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FDA clarifies its stance on cheese making. On June 13, the FDA issued a clarification stating it “does not have a new policy banning the use of wooden shelves in cheese-making, nor is there any requirement in effect that addresses this issue.” Artisanal cheese makers had been perturbed by an earlier letter that seemed to represent an FDA policy position that the use of wood for aging cheese poses a significant risk of bacterial contamination.
Chobani faces lawsuit over “Greek yogurt” name and label statements. On June 19, two New York men sued Chobani Greek Yogurt, claiming that its name and packaging are deceptive since it is not made in Greece but in the United States. The lawsuit, filed in federal court in Brooklyn, also claims consumers are being deceived by the “0%” claim for the yogurt, which refers to zero percent fat, and that consumers believe it may mean the product has zero calories or sugar.
Food safety auditor continues to fight lawsuits over deadly 2011 cantaloupe contamination. Victims of a deadly outbreak of food contamination in cantaloupe in 2011 are pursuing first-of-its-kind litigation against a food safety auditor, Primus Group Inc., which had been hired by farmers to evaluate their food-safety practices and gave them a 96 percent rating. Primus has responded that it has no duty of care to the ultimate consumers of the farm’s products. To date, nine courts in seven states have split over the question; 60 additional cases are pending.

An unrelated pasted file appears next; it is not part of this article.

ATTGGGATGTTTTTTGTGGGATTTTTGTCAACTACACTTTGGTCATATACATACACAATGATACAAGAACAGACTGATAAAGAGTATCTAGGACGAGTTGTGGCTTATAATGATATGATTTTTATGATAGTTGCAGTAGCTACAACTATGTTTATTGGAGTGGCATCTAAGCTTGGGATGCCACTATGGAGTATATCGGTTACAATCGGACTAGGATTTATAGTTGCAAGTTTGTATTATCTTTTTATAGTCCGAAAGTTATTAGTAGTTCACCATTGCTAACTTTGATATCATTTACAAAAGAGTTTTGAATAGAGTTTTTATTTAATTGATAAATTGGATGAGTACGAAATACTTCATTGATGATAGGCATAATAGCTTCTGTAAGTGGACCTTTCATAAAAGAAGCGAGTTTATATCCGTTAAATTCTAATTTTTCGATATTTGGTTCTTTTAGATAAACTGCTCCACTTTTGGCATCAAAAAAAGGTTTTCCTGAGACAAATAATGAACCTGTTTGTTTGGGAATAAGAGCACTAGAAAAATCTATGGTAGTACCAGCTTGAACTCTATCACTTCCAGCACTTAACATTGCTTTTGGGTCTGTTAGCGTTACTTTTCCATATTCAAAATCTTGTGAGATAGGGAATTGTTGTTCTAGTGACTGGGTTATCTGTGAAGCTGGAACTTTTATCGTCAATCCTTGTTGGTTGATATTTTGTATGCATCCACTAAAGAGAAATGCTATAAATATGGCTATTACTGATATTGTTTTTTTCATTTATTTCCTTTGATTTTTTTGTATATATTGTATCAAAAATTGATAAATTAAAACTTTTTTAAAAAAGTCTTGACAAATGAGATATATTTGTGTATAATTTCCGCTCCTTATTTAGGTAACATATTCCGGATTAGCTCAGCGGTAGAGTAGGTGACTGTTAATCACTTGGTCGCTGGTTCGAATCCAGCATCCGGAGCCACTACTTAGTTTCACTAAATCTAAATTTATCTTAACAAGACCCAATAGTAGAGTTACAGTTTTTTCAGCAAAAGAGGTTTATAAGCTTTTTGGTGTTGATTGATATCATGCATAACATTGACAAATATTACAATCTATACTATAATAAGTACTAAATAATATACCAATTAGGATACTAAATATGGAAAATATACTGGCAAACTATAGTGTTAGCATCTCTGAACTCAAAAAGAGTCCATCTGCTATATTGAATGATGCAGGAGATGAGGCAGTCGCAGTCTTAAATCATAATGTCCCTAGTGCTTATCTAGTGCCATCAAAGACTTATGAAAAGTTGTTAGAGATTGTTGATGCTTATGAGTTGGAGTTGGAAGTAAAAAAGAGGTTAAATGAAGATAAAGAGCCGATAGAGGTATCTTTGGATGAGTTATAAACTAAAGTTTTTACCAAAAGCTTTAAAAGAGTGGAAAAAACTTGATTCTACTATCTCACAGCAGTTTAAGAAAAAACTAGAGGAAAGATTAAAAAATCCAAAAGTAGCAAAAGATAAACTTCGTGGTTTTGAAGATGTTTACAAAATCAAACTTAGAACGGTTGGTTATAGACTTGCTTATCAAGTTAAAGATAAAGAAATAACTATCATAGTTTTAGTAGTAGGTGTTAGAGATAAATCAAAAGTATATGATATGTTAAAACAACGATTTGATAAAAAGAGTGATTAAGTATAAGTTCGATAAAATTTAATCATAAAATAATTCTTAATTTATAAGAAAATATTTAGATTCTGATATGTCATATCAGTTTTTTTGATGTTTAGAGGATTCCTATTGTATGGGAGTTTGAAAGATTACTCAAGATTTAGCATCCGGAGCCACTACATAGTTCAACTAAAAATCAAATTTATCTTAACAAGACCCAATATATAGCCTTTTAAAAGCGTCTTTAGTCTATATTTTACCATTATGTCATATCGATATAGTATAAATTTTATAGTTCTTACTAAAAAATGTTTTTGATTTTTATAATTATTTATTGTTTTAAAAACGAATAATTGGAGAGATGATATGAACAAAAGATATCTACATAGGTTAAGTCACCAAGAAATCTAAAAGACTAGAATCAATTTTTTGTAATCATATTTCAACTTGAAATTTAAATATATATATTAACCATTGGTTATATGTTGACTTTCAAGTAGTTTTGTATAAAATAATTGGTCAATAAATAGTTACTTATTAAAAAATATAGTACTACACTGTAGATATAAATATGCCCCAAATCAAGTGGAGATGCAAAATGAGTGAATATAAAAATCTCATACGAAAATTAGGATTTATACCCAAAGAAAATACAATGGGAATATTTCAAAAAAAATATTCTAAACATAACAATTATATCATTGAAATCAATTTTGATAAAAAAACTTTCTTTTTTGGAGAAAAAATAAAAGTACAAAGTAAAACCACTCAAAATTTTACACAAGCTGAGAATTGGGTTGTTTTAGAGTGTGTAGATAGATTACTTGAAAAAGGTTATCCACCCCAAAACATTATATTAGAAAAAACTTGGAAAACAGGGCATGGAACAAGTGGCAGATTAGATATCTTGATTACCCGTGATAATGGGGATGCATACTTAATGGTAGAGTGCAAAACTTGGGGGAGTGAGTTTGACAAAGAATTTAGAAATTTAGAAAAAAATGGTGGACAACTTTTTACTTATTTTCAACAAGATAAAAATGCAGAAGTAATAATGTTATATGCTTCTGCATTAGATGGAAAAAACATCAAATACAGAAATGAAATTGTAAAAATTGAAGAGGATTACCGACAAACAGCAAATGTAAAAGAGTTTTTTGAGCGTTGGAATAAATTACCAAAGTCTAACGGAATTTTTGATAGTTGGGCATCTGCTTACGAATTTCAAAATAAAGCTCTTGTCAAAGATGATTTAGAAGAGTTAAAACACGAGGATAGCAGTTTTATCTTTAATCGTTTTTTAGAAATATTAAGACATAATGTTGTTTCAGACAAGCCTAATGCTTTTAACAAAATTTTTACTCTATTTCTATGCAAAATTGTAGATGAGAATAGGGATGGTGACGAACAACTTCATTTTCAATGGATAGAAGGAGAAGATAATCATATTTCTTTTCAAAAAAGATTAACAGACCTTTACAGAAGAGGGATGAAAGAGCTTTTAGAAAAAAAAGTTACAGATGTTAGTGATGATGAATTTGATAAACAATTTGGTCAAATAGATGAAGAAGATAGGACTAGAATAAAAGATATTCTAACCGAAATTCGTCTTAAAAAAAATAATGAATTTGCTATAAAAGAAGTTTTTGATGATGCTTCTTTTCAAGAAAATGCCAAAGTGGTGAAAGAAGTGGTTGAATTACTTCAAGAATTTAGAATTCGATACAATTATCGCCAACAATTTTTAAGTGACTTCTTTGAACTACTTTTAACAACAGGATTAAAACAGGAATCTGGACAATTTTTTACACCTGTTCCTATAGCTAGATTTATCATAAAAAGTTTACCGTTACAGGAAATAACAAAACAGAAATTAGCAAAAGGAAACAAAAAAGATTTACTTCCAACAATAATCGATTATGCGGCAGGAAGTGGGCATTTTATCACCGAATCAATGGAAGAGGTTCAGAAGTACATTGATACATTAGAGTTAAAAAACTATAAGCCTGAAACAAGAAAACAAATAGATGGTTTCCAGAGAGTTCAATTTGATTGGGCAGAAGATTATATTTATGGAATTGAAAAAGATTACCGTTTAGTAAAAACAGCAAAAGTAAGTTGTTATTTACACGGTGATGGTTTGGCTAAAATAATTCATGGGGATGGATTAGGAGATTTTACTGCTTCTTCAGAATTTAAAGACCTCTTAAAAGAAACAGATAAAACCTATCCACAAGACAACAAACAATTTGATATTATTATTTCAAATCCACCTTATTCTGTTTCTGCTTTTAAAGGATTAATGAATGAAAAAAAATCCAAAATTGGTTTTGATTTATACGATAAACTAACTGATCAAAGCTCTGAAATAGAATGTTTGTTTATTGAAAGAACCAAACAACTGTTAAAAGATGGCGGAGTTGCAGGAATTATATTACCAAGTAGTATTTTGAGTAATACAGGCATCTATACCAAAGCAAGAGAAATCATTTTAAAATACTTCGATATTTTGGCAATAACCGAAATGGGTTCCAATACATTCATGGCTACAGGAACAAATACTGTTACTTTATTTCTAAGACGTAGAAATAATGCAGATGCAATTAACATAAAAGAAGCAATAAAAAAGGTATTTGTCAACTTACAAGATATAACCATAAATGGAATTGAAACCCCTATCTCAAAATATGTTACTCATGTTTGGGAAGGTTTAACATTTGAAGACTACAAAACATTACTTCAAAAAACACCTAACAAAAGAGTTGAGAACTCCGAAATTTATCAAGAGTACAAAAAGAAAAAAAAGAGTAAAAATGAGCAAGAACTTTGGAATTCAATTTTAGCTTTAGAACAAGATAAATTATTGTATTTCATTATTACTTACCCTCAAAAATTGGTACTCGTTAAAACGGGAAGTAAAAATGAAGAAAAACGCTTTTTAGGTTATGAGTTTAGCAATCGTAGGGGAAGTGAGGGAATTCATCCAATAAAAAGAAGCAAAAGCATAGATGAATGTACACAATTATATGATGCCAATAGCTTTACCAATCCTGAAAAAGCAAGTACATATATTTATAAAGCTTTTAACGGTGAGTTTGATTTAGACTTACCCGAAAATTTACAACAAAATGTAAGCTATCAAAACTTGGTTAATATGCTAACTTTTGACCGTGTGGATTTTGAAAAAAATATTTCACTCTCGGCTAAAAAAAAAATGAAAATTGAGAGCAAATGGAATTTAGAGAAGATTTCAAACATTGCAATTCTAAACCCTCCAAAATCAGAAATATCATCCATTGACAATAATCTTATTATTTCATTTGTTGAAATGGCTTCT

Peanut executive’s defense involves inability to trace the course of company’s product. In a federal felony case regarding tainted peanuts that caused nine deaths and 700 illnesses, attorneys for Stewart Parnell, the former Peanut Corporation of America president and CEO, are asserting there is no way to prove a deadly pathogen in peanut butter cheese crackers came from their client’s specific product because the end product’s manufacturer mixed peanuts from many sources, making the ultimate source of the deadly peanuts untraceable. The case goes to trial July 14.
FDA is viewed as unlikely to regulate caffeine in confectionery products. The founder of a company that manufactures a caffeine-containing chocolate bar says that despite some FDA statements last year that it was looking into the effects of caffeine on young people, it is unlikely the agency will regulate caffeine levels in confectionery products. Last year, Wrigley’s voluntarily paused production of a caffeine-containing chewing gum while waiting on the FDA’s position. The FDA has said it has not decided what it will do about the issue because the scientific literature on caffeine is so vast.
Industry awaits release of sodium guidelines. While the food industry eagerly awaits FDA’s policy on reduced salt levels, there is little indication that the agency’s proposed voluntary guidelines will be released by its 2013 goal, which is the end of this year. In 2015, the FDA intends to implement its complete plan to promote the broad and gradual reduction of added sodium in the food supply. The agency has asserted that overconsumption of sodium is a “significant public health issue.” There is speculation that the guidelines will be similar to the New York City-led National Salt Reduction Initiative aimed at reducing sodium in food by 25 percent by 2014, which was supported by over two dozen companies.
Topics: Chobani Inc, Contamination, FDA, Food Contamination, Food Manufacturers, Food Safety
Published In: Administrative Agency Updates, General Business Updates, Consumer Protection Updates, Criminal Law Updates, Products Liability Updates
DISCLAIMER: Because of the generality of this update, the information provided herein may not be applicable in all situations and should not be acted upon without specific legal advice based on particular situations.
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